At Writers Theatre, ‘Once’ needs timing that lives up to its talent

While lacking the proper precision and passion, production of the Tony winner captures the loveliness of the music and the likability of the characters.

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A piano player and Czech immigrant (Dana Saleh Omar) befriends a Dublin singer-songwriter (Matt Mueller) in “Once.”

Michael Brosilow

Despite winning the Tony Award for best musical in 2012, “Once” is not a musical at all, one could argue, but a play with music.

Based on a 2007 independent Irish film — very much a film with music — “Once” tells a deeply modest tale of two characters, generically named in the script as Guy and Girl. Guy is a singer-songwriter, very much of the two-thousand-aughts variety. Girl is a Czech immigrant to Dublin who plays the piano and is drawn to Guy’s music. The story follows their fast-evolving friendship, and perhaps more — that “more” being problematic as each musician has a non-present but unfinished relationship to deal with.

Along the way, we hear Guy’s songs, most achingly pretty ballads about falling in love, painfully, and losing that love, even more painfully. The show’s signature song, “Falling Slowly,” holds the distinction of winning Oscar, Tony and Grammy recognition, or the famed EGOT without the Emmy.

‘Once’

Untitled

When: Through April 2

Where: Writers Theatre, 325 Tudor Ct., Glencoe

Tickets: $35-$90

Info: writerstheatre.org

Running time: 2 hours and 20 minutes with one intermission


But the characters never leave the reality of playing their songs as songs, and the lyrics don’t advance the story directly as they would if you think of musical theater as a genre, and not just a description. In the film, the composers of the music — Glen Hansard and Marketa Irglova — starred as a version of themselves.

I don’t want to belabor the distinction between play with music and musical, but the point is that “Once” is a minimalist piece. It has a delicacy to it; it requires all the exactness and precision of a play, as well as an understanding that the music actually does advance the story even if not in the traditional way.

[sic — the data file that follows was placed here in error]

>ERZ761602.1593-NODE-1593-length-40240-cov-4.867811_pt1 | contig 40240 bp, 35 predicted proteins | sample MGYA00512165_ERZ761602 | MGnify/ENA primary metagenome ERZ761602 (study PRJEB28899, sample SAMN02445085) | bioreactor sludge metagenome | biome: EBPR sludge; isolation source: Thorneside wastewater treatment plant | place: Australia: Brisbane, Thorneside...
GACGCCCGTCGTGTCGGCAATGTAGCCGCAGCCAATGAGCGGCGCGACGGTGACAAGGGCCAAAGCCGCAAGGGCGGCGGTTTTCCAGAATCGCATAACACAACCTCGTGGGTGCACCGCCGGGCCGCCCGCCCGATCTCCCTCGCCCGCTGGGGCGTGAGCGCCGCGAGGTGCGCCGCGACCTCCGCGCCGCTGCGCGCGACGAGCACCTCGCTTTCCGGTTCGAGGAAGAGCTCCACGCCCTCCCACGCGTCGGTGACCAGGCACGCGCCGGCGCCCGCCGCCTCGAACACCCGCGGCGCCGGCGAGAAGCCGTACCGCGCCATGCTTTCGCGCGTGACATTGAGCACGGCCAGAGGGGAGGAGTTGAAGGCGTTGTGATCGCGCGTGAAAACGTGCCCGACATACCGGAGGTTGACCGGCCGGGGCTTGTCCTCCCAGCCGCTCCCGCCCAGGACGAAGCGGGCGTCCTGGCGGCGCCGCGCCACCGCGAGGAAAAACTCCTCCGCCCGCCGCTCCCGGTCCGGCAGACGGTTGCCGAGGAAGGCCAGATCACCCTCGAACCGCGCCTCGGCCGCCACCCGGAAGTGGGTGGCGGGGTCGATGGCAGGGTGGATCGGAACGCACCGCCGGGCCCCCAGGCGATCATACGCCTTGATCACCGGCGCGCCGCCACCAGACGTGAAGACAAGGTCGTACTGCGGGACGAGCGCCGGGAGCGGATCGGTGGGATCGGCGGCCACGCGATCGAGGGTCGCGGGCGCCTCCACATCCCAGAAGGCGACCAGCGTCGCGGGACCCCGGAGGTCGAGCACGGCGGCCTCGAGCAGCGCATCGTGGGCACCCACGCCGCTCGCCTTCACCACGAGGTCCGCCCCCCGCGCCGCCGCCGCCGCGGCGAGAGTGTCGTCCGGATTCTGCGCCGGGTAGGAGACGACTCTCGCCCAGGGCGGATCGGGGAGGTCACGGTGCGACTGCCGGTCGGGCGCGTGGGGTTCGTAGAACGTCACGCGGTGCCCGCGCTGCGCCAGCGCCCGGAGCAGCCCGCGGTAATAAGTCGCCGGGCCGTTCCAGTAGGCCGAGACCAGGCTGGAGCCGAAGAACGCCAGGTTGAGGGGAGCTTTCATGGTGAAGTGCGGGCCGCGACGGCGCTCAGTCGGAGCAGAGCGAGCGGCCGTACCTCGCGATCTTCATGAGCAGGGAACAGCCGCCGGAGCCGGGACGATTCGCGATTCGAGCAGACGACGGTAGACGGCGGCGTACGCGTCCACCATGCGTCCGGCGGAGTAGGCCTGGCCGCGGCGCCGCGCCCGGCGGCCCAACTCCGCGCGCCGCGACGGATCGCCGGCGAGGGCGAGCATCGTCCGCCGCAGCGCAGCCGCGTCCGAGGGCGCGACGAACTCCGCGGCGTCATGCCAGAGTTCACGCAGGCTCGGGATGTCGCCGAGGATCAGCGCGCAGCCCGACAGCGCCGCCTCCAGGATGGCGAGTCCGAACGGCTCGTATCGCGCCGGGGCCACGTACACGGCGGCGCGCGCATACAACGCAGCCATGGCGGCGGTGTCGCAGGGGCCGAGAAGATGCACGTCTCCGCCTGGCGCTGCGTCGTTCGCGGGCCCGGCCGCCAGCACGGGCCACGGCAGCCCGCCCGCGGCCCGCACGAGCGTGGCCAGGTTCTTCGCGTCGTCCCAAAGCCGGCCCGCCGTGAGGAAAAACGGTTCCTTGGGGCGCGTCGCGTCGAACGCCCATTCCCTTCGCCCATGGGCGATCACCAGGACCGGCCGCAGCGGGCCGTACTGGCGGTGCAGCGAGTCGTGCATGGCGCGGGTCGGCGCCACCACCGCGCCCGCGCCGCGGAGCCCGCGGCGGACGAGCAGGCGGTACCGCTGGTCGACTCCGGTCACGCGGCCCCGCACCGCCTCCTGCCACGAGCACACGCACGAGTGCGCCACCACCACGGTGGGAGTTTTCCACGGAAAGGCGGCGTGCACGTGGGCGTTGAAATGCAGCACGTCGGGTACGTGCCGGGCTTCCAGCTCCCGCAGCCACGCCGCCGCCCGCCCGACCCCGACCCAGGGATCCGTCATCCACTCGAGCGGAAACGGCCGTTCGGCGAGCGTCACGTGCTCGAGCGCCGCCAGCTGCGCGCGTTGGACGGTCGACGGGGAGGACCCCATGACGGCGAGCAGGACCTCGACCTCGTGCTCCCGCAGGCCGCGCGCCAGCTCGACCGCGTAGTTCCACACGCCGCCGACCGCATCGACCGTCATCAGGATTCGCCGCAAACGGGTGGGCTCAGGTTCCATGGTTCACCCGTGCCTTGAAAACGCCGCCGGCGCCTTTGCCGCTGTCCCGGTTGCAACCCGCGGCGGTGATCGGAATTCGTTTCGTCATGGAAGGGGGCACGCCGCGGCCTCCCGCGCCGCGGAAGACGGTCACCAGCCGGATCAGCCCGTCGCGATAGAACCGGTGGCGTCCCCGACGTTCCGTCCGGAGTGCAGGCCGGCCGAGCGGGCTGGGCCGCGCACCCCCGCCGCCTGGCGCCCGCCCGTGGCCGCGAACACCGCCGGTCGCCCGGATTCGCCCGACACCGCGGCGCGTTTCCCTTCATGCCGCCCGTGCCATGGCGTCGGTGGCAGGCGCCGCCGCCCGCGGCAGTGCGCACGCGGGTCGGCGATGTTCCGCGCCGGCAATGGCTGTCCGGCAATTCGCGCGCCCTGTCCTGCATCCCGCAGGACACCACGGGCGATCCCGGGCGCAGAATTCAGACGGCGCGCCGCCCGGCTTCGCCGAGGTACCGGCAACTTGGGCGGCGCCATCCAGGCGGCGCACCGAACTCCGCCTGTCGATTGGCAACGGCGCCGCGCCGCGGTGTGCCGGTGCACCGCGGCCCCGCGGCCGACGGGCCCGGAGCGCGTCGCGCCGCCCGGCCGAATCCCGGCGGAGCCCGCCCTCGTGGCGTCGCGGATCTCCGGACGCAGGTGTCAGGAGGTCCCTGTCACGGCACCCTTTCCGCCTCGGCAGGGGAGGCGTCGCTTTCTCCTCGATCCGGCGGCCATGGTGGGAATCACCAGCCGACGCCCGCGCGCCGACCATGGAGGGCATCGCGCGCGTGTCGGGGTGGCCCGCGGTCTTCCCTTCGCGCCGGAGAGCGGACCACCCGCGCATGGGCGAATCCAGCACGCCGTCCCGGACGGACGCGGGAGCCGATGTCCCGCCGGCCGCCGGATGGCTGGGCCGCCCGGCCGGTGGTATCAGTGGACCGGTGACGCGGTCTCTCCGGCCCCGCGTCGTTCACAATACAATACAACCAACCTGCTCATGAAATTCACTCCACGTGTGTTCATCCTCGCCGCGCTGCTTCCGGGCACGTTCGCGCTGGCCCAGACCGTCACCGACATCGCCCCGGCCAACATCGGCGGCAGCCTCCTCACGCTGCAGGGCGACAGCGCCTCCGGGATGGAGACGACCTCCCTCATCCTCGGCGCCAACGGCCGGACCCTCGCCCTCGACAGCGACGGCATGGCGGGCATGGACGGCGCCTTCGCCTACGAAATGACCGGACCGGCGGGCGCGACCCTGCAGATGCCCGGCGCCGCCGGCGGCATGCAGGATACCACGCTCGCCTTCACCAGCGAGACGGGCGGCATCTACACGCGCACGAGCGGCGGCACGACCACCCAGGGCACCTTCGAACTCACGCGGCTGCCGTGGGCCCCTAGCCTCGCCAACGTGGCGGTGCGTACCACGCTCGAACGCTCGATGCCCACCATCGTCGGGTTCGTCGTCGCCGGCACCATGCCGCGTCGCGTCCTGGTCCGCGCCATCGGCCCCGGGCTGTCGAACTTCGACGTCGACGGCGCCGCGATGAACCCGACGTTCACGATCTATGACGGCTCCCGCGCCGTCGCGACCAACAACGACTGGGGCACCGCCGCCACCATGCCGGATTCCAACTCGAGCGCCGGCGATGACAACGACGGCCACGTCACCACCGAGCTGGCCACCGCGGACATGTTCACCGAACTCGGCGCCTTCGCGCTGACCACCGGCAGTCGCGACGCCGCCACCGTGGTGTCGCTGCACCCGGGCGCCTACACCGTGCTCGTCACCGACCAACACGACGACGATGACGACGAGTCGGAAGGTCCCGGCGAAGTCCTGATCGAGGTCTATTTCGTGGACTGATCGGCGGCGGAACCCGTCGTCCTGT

This was book writer Enda Walsh’s contribution in the adaptation of the tale from screen to stage. Walsh, an inventive and often irreverent Irish playwright, surfaced the deeper underlying themes in “Once.” He pinpointed Guy and Girl as being “stopped,” unable to move on with their lives. He recognized that those lovely songs — performed with intensity and passion — contain within them the cure itself, the ability to go for it, to dive into life with intensity and passion, risking failure and agony. 

Amid a spare theatricality where the ensemble is always present and plays a variety of string and percussion instruments, Walsh created the conditions for those folky-pop tunes to swell into arias of life triumphing over fear without becoming saturated with sentimentality.

The Writers Theatre production, directed by Katie Spelman (most recently choreographer of the theatricalized musical “The Notebook”), possesses an enormous amount of competence. It captures the loveliness of the music, the likability of the characters, the fluidity of the staging, the sweetness of the ending. But, as of opening, it is lacking both the precision and the passion that ultimately make “Once” genuine, unique, special.

Talented performers Matt Mueller and Dana Saleh Omar haven’t yet found authenticity in the sexual and emotional connection between the romantic leads. Given the restraints of the romance, much of that needs to be communicated through an expert timing that invests their instant rapport with a humorous ease. And although the songs crescendo in volume as additional instruments join, there’s no swelling of the deep-down feelings that tell Walsh’s deeper-down story.

The ensemble — which includes Guy’s father (Ron E. Rains), Girl’s family (Bethany Thomas, Liam Oh, Viva Boresi) and other supporting players (Yuchi Chiu, Elisa Carlson, Matt Deitchman, Elleon Dobias, Matt Edmonds, Jordan Golding, and Lucas Looch Johnson) — plays many instruments and delivers moments of appealing quirkiness. But there are also times when the scene transitions and passing of instruments become fussy, and comic moments can feel pushed rather than honestly played, as if we really were in musical comedy-land, which we aren’t.

The design work here can feel underdone — Joonhee Park’s set never manages to express a sense of Dublin — and overdone: Gregory Graham’s costumes for Girl and her mother go way over-the-top on their Eastern European-ness. Many of these issues are perhaps resolvable over the run, and “Once” still has a lot going for it. But what was once upliftingly emotional is currently on the precipice of preciousness.

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